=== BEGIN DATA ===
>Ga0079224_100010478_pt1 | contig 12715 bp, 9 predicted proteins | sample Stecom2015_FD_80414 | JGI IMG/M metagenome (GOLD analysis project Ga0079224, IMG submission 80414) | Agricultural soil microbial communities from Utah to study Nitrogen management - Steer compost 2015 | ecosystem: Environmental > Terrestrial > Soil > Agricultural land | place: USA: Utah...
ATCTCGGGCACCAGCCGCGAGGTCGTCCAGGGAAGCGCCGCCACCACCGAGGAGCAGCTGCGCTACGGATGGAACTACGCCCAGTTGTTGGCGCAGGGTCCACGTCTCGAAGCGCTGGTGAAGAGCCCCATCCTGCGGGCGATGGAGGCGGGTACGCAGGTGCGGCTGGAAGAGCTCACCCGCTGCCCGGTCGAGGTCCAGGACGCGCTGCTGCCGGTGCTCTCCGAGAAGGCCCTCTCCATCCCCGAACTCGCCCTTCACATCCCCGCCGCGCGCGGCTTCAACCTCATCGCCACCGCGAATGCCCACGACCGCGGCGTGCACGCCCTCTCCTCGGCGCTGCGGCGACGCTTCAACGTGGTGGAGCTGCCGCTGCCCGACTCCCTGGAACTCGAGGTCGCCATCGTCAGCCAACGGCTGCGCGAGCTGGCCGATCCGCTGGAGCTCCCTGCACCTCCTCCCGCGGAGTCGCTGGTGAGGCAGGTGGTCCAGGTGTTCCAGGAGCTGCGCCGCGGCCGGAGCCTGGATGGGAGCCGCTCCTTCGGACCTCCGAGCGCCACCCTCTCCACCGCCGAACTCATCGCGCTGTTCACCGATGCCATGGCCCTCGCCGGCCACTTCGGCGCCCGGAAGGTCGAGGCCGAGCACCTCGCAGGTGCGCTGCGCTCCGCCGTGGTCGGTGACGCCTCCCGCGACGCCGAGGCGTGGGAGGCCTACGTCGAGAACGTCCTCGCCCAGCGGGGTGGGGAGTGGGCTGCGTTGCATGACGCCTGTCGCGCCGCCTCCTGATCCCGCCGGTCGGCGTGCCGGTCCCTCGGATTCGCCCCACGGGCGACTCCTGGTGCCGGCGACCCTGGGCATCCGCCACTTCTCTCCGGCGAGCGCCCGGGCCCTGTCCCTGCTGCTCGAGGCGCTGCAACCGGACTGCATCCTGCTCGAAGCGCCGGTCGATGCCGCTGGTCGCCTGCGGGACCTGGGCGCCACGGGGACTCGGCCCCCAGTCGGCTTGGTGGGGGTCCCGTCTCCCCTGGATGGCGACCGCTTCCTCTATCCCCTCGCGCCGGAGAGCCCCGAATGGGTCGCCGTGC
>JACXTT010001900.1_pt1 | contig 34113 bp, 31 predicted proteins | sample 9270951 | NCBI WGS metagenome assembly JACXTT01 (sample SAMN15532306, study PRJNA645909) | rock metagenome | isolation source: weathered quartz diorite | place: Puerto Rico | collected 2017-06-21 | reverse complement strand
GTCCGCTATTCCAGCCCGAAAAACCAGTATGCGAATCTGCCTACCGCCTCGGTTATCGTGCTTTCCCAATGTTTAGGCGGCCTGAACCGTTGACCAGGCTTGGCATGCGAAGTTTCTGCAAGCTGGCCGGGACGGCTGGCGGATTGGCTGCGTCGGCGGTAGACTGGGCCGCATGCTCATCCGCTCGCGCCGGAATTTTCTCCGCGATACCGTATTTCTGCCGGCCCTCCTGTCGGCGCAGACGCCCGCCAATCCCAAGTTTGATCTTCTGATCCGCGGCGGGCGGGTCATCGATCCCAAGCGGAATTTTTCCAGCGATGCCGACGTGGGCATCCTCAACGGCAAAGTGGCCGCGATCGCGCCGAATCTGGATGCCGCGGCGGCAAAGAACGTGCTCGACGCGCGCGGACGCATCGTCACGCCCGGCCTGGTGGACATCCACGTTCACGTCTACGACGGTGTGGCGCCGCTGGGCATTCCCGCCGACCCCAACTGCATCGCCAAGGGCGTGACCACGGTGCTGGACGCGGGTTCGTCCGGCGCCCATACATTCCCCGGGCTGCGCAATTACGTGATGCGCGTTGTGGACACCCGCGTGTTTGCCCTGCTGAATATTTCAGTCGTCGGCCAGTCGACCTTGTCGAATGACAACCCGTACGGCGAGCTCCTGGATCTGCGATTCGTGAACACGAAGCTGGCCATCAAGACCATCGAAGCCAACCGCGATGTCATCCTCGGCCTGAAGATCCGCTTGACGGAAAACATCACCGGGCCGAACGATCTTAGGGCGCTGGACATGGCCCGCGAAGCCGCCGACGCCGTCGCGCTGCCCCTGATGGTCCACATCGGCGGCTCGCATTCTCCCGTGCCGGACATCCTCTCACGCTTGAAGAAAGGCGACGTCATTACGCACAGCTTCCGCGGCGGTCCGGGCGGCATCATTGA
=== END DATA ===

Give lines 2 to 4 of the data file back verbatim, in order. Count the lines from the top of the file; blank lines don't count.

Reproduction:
ATCTCGGGCACCAGCCGCGAGGTCGTCCAGGGAAGCGCCGCCACCACCGAGGAGCAGCTGCGCTACGGATGGAACTACGCCCAGTTGTTGGCGCAGGGTCCACGTCTCGAAGCGCTGGTGAAGAGCCCCATCCTGCGGGCGATGGAGGCGGGTACGCAGGTGCGGCTGGAAGAGCTCACCCGCTGCCCGGTCGAGGTCCAGGACGCGCTGCTGCCGGTGCTCTCCGAGAAGGCCCTCTCCATCCCCGAACTCGCCCTTCACATCCCCGCCGCGCGCGGCTTCAACCTCATCGCCACCGCGAATGCCCACGACCGCGGCGTGCACGCCCTCTCCTCGGCGCTGCGGCGACGCTTCAACGTGGTGGAGCTGCCGCTGCCCGACTCCCTGGAACTCGAGGTCGCCATCGTCAGCCAACGGCTGCGCGAGCTGGCCGATCCGCTGGAGCTCCCTGCACCTCCTCCCGCGGAGTCGCTGGTGAGGCAGGTGGTCCAGGTGTTCCAGGAGCTGCGCCGCGGCCGGAGCCTGGATGGGAGCCGCTCCTTCGGACCTCCGAGCGCCACCCTCTCCACCGCCGAACTCATCGCGCTGTTCACCGATGCCATGGCCCTCGCCGGCCACTTCGGCGCCCGGAAGGTCGAGGCCGAGCACCTCGCAGGTGCGCTGCGCTCCGCCGTGGTCGGTGACGCCTCCCGCGACGCCGAGGCGTGGGAGGCCTACGTCGAGAACGTCCTCGCCCAGCGGGGTGGGGAGTGGGCTGCGTTGCATGACGCCTGTCGCGCCGCCTCCTGATCCCGCCGGTCGGCGTGCCGGTCCCTCGGATTCGCCCCACGGGCGACTCCTGGTGCCGGCGACCCTGGGCATCCGCCACTTCTCTCCGGCGAGCGCCCGGGCCCTGTCCCTGCTGCTCGAGGCGCTGCAACCGGACTGCATCCTGCTCGAAGCGCCGGTCGATGCCGCTGGTCGCCTGCGGGACCTGGGCGCCACGGGGACTCGGCCCCCAGTCGGCTTGGTGGGGGTCCCGTCTCCCCTGGATGGCGACCGCTTCCTCTATCCCCTCGCGCCGGAGAGCCCCGAATGGGTCGCCGTGC
>JACXTT010001900.1_pt1 | contig 34113 bp, 31 predicted proteins | sample 9270951 | NCBI WGS metagenome assembly JACXTT01 (sample SAMN15532306, study PRJNA645909) | rock metagenome | isolation source: weathered quartz diorite | place: Puerto Rico | collected 2017-06-21 | reverse complement strand
GTCCGCTATTCCAGCCCGAAAAACCAGTATGCGAATCTGCCTACCGCCTCGGTTATCGTGCTTTCCCAATGTTTAGGCGGCCTGAACCGTTGACCAGGCTTGGCATGCGAAGTTTCTGCAAGCTGGCCGGGACGGCTGGCGGATTGGCTGCGTCGGCGGTAGACTGGGCCGCATGCTCATCCGCTCGCGCCGGAATTTTCTCCGCGATACCGTATTTCTGCCGGCCCTCCTGTCGGCGCAGACGCCCGCCAATCCCAAGTTTGATCTTCTGATCCGCGGCGGGCGGGTCATCGATCCCAAGCGGAATTTTTCCAGCGATGCCGACGTGGGCATCCTCAACGGCAAAGTGGCCGCGATCGCGCCGAATCTGGATGCCGCGGCGGCAAAGAACGTGCTCGACGCGCGCGGACGCATCGTCACGCCCGGCCTGGTGGACATCCACGTTCACGTCTACGACGGTGTGGCGCCGCTGGGCATTCCCGCCGACCCCAACTGCATCGCCAAGGGCGTGACCACGGTGCTGGACGCGGGTTCGTCCGGCGCCCATACATTCCCCGGGCTGCGCAATTACGTGATGCGCGTTGTGGACACCCGCGTGTTTGCCCTGCTGAATATTTCAGTCGTCGGCCAGTCGACCTTGTCGAATGACAACCCGTACGGCGAGCTCCTGGATCTGCGATTCGTGAACACGAAGCTGGCCATCAAGACCATCGAAGCCAACCGCGATGTCATCCTCGGCCTGAAGATCCGCTTGACGGAAAACATCACCGGGCCGAACGATCTTAGGGCGCTGGACATGGCCCGCGAAGCCGCCGACGCCGTCGCGCTGCCCCTGATGGTCCACATCGGCGGCTCGCATTCTCCCGTGCCGGACATCCTCTCACGCTTGAAGAAAGGCGACGTCATTACGCACAGCTTCCGCGGCGGTCCGGGCGGCATCATTGA